Immigration arrests are up more than 30 percent in the first months of the Trump administration, with 21,362 people detained from January 20 through March, compared to 16,104 in the same period last year, reports the Washington Post.
The majority of immigrants detained had criminal convictions, but the number noncriminal immigrants who were arrested — 5,441 — doubled compared to this time in 2016. Overall deportations in January, February, and March hit 54,741, a slight decrease of 1.2 percent, but with noncriminals making up a larger chunk of those deported.
Despite the uptick, immigration arrests do not deviate that drastically from periods in the Obama administration. For example, from January 20 to March 2014, immigration arrests reached 29,238. A total of 7,483 of those arrests included people who did not have criminal records. The number of immigrants without convictions dipped substantially in 2015 and 2016, following an Obama administration directive to dedicate resources to detaining those with criminal background and recent arrivals.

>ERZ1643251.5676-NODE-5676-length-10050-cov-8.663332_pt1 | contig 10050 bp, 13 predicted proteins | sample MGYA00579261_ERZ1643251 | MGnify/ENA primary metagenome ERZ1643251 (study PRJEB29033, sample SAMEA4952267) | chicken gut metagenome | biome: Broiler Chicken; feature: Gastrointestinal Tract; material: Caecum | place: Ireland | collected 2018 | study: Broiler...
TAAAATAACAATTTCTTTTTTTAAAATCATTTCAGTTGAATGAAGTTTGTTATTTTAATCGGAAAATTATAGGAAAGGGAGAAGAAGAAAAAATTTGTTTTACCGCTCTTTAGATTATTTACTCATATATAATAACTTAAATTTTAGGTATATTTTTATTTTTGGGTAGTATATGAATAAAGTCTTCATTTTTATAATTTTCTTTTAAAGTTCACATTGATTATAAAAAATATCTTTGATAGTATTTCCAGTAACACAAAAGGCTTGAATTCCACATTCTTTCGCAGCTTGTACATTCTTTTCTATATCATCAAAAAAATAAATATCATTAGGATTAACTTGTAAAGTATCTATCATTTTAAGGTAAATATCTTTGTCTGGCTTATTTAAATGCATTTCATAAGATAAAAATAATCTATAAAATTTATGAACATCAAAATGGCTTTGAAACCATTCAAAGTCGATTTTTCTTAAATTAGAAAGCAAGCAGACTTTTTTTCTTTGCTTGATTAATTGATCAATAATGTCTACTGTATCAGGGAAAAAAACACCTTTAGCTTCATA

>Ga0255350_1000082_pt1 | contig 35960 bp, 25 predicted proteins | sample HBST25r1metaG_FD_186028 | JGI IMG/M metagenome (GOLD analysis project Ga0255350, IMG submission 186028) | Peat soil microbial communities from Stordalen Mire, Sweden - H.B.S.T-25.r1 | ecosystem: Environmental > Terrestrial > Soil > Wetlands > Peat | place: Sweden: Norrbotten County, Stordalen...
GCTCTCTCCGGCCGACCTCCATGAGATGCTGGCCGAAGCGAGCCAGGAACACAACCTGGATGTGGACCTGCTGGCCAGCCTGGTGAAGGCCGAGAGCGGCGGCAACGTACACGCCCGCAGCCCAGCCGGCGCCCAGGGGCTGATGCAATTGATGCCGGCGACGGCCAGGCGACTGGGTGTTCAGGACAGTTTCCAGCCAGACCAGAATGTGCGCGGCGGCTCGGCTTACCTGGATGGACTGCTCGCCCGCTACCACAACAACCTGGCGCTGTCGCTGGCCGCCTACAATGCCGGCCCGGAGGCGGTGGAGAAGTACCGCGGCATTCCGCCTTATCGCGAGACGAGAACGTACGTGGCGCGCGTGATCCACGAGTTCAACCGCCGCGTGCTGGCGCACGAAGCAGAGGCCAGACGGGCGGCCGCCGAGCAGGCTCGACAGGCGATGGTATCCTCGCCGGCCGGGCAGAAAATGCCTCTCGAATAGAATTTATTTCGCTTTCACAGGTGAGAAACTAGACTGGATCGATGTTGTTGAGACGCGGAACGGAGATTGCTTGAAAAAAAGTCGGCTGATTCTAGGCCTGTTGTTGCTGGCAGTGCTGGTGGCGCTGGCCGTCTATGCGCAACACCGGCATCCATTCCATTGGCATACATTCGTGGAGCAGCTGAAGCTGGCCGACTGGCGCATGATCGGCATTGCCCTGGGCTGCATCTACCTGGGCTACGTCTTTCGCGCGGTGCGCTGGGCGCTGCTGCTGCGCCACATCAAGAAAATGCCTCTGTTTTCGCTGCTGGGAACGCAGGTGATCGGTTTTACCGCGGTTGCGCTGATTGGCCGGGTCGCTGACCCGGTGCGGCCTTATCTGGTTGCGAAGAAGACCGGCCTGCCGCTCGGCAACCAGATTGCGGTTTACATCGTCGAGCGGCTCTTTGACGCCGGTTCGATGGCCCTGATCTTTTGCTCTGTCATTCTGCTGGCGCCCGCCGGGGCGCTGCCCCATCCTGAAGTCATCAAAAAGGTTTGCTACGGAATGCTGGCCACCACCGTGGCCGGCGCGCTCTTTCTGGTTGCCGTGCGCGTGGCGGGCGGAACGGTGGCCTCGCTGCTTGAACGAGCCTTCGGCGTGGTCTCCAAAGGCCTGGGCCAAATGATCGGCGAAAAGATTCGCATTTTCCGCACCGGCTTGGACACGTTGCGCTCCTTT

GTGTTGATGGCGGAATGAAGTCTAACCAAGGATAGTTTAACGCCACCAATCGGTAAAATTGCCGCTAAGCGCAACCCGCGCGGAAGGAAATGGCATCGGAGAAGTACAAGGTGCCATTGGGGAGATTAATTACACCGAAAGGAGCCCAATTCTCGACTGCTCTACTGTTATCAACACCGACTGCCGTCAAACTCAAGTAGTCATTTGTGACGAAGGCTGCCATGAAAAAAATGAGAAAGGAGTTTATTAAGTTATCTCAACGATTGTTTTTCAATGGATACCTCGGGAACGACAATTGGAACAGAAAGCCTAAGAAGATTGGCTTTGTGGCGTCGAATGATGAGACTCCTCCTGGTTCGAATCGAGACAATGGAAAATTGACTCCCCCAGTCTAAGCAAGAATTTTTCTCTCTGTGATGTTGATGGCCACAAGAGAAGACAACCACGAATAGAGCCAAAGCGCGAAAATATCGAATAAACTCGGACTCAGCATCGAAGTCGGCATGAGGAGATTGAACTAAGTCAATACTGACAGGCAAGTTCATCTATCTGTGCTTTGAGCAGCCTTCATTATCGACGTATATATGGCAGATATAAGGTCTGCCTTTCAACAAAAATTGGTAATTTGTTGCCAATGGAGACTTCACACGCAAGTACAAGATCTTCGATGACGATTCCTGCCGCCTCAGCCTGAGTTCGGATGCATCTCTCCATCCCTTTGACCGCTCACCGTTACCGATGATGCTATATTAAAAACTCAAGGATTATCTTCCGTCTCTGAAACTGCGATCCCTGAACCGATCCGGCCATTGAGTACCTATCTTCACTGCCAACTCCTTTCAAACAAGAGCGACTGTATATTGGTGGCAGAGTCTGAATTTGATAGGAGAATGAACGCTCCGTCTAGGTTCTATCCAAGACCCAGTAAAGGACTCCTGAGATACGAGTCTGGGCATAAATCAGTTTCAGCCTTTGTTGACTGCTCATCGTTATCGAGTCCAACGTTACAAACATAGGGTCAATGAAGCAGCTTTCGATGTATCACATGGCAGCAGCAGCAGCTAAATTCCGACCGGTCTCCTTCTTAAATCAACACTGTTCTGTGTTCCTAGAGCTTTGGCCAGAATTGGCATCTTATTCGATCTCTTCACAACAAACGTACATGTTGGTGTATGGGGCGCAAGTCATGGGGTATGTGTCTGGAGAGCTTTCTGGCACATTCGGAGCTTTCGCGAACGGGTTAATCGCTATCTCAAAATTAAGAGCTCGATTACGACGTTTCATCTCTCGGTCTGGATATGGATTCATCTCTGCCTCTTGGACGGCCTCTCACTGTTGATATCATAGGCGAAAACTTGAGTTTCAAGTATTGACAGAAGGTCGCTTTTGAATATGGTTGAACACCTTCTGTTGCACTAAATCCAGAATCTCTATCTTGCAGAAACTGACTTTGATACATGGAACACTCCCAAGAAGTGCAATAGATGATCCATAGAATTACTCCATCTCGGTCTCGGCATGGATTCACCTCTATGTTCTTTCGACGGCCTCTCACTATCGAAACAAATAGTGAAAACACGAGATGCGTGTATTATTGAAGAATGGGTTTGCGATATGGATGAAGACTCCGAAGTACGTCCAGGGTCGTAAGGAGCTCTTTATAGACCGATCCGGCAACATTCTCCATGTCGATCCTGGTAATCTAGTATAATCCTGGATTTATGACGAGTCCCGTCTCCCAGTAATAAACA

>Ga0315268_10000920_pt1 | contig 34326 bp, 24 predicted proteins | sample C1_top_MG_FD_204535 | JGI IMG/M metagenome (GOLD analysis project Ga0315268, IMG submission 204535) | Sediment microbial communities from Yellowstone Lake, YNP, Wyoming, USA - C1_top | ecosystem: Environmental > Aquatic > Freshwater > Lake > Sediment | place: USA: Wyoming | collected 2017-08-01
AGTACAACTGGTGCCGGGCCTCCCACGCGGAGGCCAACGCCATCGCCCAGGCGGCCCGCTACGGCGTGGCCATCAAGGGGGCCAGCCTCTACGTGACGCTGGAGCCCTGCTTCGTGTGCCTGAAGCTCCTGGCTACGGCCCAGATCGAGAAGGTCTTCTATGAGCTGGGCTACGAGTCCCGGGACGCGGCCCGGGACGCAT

At least the perception of an immigration crackdown appears to be deterring illegal border crossings in the first weeks of the Trump administration. Department of Homeland Security Secretary John Kelly noted huge declines — as high as 70 precent — in the number of people apprehended at the border, reports USA Today. That trend reportedly began in February, when illegal border crossings plunged about 40 percent.
Kelly admitted that the Trump administration is moving fast to crack down on illegal immigration, and it has somewhat broadened its criteria of who is subject to immediate deportation — such as those with drunk-driving arrests. Kelly also insisted that, even as illegal border traffic has slowed, that wall is still getting built.